The State of Aloha
Something caught my eye at the grocery store the other day. A cardboard stand obstructed part of the aisle with a large picture of smiling kids and perfectly tanned adults who were having a blast on a canoe, and then there were the words in bold letters: “AS LOCAL AS YOU ARE.” They were selling macadamia nuts.
I didn’t get it. Are mac nuts local? Definitely shoyu or rock salt. But mac nuts? Do we buy macadamia nuts just to have around the house? And I’m not talking about when you have to go on a trip to the Mainland and bring stuff from Hawaii for cousins and friends. Aren’t macadamia nuts for tourists?
“Local” products are different from the Hawaii products. When I was growing up, local products were usually made and advertised for locals. Chow fun noodles with the hula girl on it, beautifully white rock salt with the Hawaiian crest on it, and the Malolo syrup with the crown from the Statue of Liberty on it were there to name a few.
Then there are what I call the Hawaii products. Things that are Hawaiian, but not quite local. There are a few products, like mac nuts, that have been around forever, like coffee and, how can we forget, sugar. Nowadays, however, there are many, many more Hawaii-geared products.
Most Hawaii-based foods are small-time operations in comparison to the producers on the Mainland. But our homegrown companies have a real marketing advantage. They get to say that it’s made right here in Hawaii.
Folks — both locals and visitors — really seem to like that. In fact, it is so valuable that the government has stepped in to protect vendors and producers from interlopers who try to market Mainland products as the genuine Hawaiian article.
It is against the law to “keep, offer, display or expose for sale” merchandise labeled “made in Hawaii” or otherwise misrepresent the origin of the item as being from any place in the state. You also can’t use the phrase “made in Hawaii” in advertising or media for a craft that is not manufactured, assembled or produced in Hawaii. To earn the label, you need at least 51 percent of the product actually made, assembled or produced in the state.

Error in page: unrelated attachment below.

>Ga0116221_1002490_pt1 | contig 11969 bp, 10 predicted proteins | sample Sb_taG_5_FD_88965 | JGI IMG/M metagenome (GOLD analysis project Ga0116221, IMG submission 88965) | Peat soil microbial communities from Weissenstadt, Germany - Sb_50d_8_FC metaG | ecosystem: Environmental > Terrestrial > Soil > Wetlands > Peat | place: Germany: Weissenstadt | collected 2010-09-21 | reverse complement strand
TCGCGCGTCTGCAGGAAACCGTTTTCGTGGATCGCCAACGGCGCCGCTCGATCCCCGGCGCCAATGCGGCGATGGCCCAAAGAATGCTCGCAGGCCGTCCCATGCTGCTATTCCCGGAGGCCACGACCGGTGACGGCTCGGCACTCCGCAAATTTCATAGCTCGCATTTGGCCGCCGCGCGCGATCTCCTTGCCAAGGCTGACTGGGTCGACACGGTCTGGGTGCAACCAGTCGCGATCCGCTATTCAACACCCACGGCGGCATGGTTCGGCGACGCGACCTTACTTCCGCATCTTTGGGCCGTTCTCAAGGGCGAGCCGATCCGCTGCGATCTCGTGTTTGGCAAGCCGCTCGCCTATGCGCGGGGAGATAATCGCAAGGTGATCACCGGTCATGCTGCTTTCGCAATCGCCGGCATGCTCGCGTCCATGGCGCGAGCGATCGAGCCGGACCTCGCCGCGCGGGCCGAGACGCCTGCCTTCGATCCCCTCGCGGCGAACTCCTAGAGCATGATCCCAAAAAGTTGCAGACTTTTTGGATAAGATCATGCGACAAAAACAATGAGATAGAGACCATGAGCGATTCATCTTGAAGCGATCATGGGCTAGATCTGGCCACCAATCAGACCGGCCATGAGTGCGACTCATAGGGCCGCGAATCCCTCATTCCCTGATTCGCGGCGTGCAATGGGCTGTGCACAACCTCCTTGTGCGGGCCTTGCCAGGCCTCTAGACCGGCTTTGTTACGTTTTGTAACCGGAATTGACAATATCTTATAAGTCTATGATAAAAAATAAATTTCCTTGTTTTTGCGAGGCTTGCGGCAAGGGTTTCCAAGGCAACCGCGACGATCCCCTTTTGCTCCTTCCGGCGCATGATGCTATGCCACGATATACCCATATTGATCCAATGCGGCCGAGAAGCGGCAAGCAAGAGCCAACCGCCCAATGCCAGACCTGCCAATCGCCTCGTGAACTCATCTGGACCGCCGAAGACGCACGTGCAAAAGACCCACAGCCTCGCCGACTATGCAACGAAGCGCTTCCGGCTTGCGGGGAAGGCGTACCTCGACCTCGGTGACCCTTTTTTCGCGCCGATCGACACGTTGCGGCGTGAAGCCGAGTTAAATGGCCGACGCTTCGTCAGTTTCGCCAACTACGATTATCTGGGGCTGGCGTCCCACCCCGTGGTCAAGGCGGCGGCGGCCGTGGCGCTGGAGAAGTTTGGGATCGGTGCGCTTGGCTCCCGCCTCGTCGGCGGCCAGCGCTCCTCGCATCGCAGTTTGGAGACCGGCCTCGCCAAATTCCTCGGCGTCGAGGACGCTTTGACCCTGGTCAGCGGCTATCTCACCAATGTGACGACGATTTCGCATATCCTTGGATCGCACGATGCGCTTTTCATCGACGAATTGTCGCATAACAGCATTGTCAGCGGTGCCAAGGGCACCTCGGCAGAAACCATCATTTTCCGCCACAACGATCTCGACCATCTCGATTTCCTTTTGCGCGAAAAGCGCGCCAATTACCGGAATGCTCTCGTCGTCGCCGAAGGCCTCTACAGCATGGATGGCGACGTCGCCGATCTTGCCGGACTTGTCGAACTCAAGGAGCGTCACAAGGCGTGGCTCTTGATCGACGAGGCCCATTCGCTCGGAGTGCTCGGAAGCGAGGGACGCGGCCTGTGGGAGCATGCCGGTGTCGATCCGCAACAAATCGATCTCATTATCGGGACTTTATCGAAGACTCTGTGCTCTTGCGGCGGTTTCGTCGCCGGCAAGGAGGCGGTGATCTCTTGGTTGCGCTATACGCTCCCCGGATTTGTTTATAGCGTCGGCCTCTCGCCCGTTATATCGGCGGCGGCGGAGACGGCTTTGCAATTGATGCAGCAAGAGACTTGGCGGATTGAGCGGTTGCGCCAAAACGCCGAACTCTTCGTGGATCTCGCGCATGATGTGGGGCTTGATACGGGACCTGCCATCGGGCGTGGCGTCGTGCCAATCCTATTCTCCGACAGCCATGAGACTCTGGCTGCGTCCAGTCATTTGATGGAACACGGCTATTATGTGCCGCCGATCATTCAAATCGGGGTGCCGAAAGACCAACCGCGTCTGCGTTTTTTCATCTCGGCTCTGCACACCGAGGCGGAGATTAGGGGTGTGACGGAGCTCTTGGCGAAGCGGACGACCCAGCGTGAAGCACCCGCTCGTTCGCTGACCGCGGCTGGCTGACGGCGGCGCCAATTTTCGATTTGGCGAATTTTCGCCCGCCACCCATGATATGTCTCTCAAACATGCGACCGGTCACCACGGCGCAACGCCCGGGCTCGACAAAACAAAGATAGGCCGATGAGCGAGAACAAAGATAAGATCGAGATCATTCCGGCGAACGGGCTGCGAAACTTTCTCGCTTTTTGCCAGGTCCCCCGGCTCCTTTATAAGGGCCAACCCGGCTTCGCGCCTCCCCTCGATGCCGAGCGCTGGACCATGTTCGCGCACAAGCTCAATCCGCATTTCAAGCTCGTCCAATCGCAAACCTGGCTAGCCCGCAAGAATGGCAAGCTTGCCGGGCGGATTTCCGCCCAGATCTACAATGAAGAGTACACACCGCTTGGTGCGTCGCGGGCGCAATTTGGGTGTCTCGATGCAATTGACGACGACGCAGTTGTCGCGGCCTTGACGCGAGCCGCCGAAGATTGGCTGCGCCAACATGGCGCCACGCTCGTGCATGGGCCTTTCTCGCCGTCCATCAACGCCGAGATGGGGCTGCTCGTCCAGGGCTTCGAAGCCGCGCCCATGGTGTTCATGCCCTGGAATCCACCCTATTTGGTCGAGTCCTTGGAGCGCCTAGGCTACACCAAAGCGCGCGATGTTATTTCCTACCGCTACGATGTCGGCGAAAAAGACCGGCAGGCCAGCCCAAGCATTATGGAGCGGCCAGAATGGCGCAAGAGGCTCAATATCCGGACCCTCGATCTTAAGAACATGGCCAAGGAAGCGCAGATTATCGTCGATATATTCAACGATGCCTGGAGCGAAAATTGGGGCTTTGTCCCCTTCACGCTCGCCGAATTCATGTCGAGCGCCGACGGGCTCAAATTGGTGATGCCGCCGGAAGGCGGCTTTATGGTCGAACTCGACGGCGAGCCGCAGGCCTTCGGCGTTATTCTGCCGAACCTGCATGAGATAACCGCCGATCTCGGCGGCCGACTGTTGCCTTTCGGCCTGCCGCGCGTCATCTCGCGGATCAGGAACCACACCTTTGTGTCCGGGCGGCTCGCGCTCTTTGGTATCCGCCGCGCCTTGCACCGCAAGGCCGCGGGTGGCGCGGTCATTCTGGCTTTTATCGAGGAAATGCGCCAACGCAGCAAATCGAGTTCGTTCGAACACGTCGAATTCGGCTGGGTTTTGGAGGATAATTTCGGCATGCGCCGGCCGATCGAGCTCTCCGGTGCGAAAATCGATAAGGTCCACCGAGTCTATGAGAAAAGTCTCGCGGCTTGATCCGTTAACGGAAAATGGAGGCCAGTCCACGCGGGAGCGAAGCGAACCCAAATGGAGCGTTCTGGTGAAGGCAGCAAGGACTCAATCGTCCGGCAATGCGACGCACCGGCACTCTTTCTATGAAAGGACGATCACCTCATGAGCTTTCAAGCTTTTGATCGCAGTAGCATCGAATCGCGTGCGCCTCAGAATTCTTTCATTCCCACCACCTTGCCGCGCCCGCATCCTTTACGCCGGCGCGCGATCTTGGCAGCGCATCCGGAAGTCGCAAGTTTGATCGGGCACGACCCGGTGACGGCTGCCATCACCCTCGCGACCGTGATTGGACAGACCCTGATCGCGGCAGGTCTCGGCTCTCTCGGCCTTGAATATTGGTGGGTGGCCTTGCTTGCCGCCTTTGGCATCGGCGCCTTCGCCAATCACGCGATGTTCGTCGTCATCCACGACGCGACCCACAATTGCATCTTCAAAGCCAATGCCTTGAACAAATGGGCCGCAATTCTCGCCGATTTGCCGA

The state’s Department of Agriculture even has a nice-looking label certifying that the product is “Made in Hawaii with Aloha.” To get it, you have to apply with a sworn statement that the product meets the criteria of the law.
Products violating this law can be fined $2,000 a day, every day until the situation is remedied. And, of course, this being America, you can also get sued.
The Kona Brewing Co. is in a lot of ways a success for a local business. It is distributed around the world (I was proud to see that you could buy a bottle of their pale ale in London). Its headquarters are in Kailua-Kona, next to the old airport soccer fields.
But where exactly is it made? Does it have the “Made in Hawaii” logo on it next to the volcanoes, canoes and hibiscus flowers? The answer depends where you are. Sure, some are brewed in the islands, but it’s also brewed elsewhere and distributed nearby.
That did not sit well for two shoppers in California. They sued the Craft Beer Alliance, the company that owns Kona Brewing Co., because they were misled into thinking the beers they bought were made in Hawaii. The suit seeks others to join in a class action.
The lawsuit caused quite a splash. It was filed in federal court in Northern California, a court that handles so many lawsuits related to the food industry it has earned the moniker the “Food Court.”
Brewing companies aren’t the only ones to sell Hawaii. Go to the store and you’ll see Maui Onion Chips sold by Lay’s. My personal favorite is the “Luau Barbeque Rings.” They look like Funyuns, but instead depict hula dancers and a shirtless Hawaiian man blowing a conch shell. The barbeque rings are sold by a Mainland company.
Back in 2011, the general manager of the onion ring producer, Jeff Leichleiter, was candid. “We know ‘Luau Barbeque Rings’ don’t make sense, but 98 percent of the country doesn’t know.” He added that “the Hawaii image is a powerful brand — and it’s done well for us.”
But is it against our brand protection law? Some say no. Lack of funding to enforce the law and products made out of the state have proven to be too much for the Hawaii Department of Agriculture.
So to be sure it’s from here, check the label. Ignore the hula dancers and the palm trees. You can have luau onion rings from Texas and brews made with aloha but brewed in New Jersey.
* Ben Lowenthal is a trial and appellate lawyer, currently with the Office of the Public Defender, who grew up on Maui. His email is firstname.lastname@example.org. “The State of Aloha” alternates Fridays with Sarah Ruppenthal’s “Neighbors.”